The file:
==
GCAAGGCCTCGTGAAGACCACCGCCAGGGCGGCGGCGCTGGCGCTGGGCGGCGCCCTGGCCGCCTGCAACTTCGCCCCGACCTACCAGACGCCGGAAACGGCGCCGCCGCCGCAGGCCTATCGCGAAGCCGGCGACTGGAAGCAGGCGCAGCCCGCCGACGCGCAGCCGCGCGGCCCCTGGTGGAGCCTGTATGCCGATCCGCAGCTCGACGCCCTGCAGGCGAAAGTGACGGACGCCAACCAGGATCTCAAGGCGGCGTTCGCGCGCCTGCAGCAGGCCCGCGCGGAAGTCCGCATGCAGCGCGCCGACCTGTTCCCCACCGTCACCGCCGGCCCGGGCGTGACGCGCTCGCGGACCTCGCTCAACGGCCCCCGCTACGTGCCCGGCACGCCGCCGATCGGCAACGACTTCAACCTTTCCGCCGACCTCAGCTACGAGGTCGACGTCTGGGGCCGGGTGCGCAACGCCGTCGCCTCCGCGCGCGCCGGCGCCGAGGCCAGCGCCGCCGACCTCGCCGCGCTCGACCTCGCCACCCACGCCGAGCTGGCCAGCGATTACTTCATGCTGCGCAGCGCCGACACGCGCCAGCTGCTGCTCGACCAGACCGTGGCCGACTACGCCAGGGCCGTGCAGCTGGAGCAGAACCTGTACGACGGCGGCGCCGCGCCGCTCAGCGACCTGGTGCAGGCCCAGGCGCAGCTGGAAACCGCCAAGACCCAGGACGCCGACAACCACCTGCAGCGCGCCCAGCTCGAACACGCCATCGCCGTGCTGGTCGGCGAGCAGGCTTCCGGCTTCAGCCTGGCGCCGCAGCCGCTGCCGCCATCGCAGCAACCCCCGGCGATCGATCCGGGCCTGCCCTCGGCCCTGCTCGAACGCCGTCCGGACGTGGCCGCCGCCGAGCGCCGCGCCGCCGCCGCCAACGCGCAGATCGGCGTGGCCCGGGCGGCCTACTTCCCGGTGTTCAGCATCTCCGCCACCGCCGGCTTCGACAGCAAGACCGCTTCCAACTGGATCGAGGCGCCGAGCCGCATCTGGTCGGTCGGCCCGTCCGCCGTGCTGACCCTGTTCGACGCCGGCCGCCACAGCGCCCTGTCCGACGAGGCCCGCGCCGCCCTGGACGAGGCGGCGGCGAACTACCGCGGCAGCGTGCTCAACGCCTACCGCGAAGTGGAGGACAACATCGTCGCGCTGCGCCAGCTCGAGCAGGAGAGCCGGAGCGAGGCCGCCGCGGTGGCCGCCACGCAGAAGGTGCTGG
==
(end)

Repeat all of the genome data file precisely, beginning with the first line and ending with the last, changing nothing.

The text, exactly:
GCAAGGCCTCGTGAAGACCACCGCCAGGGCGGCGGCGCTGGCGCTGGGCGGCGCCCTGGCCGCCTGCAACTTCGCCCCGACCTACCAGACGCCGGAAACGGCGCCGCCGCCGCAGGCCTATCGCGAAGCCGGCGACTGGAAGCAGGCGCAGCCCGCCGACGCGCAGCCGCGCGGCCCCTGGTGGAGCCTGTATGCCGATCCGCAGCTCGACGCCCTGCAGGCGAAAGTGACGGACGCCAACCAGGATCTCAAGGCGGCGTTCGCGCGCCTGCAGCAGGCCCGCGCGGAAGTCCGCATGCAGCGCGCCGACCTGTTCCCCACCGTCACCGCCGGCCCGGGCGTGACGCGCTCGCGGACCTCGCTCAACGGCCCCCGCTACGTGCCCGGCACGCCGCCGATCGGCAACGACTTCAACCTTTCCGCCGACCTCAGCTACGAGGTCGACGTCTGGGGCCGGGTGCGCAACGCCGTCGCCTCCGCGCGCGCCGGCGCCGAGGCCAGCGCCGCCGACCTCGCCGCGCTCGACCTCGCCACCCACGCCGAGCTGGCCAGCGATTACTTCATGCTGCGCAGCGCCGACACGCGCCAGCTGCTGCTCGACCAGACCGTGGCCGACTACGCCAGGGCCGTGCAGCTGGAGCAGAACCTGTACGACGGCGGCGCCGCGCCGCTCAGCGACCTGGTGCAGGCCCAGGCGCAGCTGGAAACCGCCAAGACCCAGGACGCCGACAACCACCTGCAGCGCGCCCAGCTCGAACACGCCATCGCCGTGCTGGTCGGCGAGCAGGCTTCCGGCTTCAGCCTGGCGCCGCAGCCGCTGCCGCCATCGCAGCAACCCCCGGCGATCGATCCGGGCCTGCCCTCGGCCCTGCTCGAACGCCGTCCGGACGTGGCCGCCGCCGAGCGCCGCGCCGCCGCCGCCAACGCGCAGATCGGCGTGGCCCGGGCGGCCTACTTCCCGGTGTTCAGCATCTCCGCCACCGCCGGCTTCGACAGCAAGACCGCTTCCAACTGGATCGAGGCGCCGAGCCGCATCTGGTCGGTCGGCCCGTCCGCCGTGCTGACCCTGTTCGACGCCGGCCGCCACAGCGCCCTGTCCGACGAGGCCCGCGCCGCCCTGGACGAGGCGGCGGCGAACTACCGCGGCAGCGTGCTCAACGCCTACCGCGAAGTGGAGGACAACATCGTCGCGCTGCGCCAGCTCGAGCAGGAGAGCCGGAGCGAGGCCGCCGCGGTGGCCGCCACGCAGAAGGTGCTGG